Charles Earl Grey
The National Portrait Gallery, London
In 1832, Charles Earl Grey was the Prime Minister of Great Britain. The Earl Grey blend was named after him when he reputedly received a diplomatic gift of tea flavored with bergamot oil.
There are a couple of legends surrounding the gift. The first involves a grateful Chinese mandarin whose son was rescued from drowning by one of Lord Grey's men, although this blend of tea was first made from black Indian and Ceylon teas. Green tea is much more popular in China than black tea so it seems a bit unlikely that the Chinese would have had a recipe for what we now call Earl Grey to bestow on visitors. In addition, Lord Grey never set foot in China. Another version of the legend has the son of an Indian raja being rescued from a tiger by one of Grey's servants. We really don’t know how he first received the tea, but we do know that it was named after him.
The tea proved so popular in the Prime Minister's drawing room that his tea merchants, Twinings, were given a sample and asked to come up with a close match. Twinings sold the first "Earl Grey's tea" in the British market. Twinings Earl Grey blend includes China tea, Indian Darjeeling, Ceylon, and a hint of Lapsang Souchong.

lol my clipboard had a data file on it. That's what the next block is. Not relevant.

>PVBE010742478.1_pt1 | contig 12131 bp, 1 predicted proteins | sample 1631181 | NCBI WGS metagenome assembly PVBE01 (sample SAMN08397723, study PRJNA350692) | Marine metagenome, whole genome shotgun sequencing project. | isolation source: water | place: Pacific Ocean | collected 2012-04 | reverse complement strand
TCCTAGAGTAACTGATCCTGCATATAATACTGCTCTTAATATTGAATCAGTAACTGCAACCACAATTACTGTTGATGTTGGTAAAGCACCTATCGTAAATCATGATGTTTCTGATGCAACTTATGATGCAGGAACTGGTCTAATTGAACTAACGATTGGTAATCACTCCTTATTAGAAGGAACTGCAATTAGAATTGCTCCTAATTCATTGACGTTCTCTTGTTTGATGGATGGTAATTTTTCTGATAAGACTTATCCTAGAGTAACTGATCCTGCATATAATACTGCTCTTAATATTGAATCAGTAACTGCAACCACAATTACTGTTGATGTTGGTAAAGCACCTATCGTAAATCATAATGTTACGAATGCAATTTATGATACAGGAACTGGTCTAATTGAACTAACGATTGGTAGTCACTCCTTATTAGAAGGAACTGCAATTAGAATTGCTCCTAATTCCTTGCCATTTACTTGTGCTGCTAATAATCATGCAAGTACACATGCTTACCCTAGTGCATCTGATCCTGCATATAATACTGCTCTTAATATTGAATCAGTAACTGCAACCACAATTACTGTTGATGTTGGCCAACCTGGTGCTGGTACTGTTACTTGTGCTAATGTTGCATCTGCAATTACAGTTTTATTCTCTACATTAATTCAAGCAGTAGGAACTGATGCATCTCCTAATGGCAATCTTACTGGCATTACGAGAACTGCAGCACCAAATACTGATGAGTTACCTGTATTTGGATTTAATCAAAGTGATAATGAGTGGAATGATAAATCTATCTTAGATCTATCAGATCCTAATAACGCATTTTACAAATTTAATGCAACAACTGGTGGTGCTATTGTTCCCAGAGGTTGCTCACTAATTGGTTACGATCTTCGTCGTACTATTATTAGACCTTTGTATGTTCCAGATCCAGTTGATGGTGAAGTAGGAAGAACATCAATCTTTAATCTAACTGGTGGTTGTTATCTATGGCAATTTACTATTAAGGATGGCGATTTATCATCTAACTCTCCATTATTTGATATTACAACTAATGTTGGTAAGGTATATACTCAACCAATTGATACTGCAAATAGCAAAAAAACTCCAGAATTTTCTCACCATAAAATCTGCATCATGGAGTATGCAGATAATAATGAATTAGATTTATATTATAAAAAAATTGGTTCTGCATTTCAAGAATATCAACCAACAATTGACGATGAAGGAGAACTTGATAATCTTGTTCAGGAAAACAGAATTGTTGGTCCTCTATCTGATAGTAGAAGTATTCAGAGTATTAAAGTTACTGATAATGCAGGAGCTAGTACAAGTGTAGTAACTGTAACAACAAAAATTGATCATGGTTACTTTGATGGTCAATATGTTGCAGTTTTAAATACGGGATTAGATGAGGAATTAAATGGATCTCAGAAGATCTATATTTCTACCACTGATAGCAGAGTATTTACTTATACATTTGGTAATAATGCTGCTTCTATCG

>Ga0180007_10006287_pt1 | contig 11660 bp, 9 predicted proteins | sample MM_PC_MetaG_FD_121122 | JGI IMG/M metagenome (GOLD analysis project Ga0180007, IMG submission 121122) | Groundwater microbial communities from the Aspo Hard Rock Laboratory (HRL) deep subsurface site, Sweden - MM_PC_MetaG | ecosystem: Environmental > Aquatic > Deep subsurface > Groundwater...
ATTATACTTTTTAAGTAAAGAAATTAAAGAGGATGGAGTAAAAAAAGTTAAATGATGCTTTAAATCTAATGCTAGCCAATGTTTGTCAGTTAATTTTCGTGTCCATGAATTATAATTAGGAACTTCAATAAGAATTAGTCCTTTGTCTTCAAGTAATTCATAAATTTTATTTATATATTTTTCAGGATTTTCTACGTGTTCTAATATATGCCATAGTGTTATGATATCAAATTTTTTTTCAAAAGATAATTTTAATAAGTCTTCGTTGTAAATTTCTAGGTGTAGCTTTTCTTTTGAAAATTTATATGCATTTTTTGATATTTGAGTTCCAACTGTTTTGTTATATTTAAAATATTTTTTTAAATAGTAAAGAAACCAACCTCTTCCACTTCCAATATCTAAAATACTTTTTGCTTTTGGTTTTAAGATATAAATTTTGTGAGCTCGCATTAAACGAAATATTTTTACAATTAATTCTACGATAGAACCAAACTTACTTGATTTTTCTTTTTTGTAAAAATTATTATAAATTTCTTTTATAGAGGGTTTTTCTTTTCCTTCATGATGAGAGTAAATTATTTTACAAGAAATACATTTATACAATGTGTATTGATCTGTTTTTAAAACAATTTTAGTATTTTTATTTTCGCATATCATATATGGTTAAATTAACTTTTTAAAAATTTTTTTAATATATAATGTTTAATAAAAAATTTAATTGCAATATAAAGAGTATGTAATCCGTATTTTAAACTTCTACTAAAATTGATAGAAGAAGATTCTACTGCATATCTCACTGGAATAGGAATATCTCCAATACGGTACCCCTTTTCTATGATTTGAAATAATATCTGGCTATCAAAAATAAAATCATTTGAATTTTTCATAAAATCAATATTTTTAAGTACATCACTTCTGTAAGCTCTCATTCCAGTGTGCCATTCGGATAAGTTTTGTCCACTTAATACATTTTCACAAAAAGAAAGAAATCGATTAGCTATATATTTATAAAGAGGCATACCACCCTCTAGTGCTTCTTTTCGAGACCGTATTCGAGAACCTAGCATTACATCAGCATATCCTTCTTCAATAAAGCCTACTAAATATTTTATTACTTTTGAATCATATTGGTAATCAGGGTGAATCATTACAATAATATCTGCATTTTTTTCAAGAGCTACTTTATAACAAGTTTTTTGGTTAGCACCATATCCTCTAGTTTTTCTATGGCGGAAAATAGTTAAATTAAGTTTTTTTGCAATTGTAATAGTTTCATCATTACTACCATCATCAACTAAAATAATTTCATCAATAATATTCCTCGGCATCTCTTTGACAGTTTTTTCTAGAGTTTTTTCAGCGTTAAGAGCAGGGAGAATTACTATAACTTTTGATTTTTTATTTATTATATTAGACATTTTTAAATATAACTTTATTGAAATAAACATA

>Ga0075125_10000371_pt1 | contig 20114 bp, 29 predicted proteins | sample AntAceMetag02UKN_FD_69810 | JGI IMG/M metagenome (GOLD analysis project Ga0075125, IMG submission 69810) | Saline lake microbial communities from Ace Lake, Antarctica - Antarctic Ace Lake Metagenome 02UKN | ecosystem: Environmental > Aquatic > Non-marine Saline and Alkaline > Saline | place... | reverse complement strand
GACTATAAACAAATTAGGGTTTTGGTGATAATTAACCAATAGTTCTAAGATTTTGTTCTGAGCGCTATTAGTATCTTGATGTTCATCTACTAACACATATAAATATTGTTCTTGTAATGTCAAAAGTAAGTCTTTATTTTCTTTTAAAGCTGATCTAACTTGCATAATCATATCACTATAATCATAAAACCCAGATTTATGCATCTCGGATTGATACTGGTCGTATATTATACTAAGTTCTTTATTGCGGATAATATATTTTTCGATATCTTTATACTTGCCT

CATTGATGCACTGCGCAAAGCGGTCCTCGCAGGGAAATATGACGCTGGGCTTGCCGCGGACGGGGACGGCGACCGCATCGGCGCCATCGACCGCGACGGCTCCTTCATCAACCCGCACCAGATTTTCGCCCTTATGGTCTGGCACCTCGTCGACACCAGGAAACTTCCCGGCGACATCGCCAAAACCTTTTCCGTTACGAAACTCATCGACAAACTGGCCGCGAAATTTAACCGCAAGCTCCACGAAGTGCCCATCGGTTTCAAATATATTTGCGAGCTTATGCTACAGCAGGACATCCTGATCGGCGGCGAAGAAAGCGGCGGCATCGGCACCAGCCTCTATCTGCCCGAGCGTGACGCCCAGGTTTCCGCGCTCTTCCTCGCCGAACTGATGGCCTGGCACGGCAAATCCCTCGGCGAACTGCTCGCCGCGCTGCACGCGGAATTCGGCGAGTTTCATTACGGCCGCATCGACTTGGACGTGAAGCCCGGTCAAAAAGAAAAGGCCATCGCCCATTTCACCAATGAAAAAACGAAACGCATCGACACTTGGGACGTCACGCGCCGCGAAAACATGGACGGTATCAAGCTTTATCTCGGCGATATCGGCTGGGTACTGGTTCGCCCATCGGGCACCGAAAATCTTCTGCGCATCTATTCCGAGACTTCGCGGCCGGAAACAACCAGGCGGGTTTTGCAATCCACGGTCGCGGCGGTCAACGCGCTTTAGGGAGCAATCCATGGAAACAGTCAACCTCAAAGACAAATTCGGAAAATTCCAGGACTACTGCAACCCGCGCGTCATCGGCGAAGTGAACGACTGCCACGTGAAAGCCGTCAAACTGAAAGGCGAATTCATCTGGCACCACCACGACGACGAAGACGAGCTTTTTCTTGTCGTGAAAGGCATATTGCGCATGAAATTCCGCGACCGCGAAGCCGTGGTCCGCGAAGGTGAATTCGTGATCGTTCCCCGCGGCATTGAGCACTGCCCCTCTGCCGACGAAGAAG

Jacksons of Piccadilly claim that it was they who originated Earl Grey's Tea, Lord Grey having given the recipe to them first. According to Jacksons, the original recipe has been in constant production and has never left their hands. Theirs has been based on China tea since the beginning.
This rivalry between the two tea brands continues despite both being owned by the same parent company today.
Tea trivia: Earl Grey was the first scented tea drunk in the West.
(Purchase the Charles Earl Grey print here)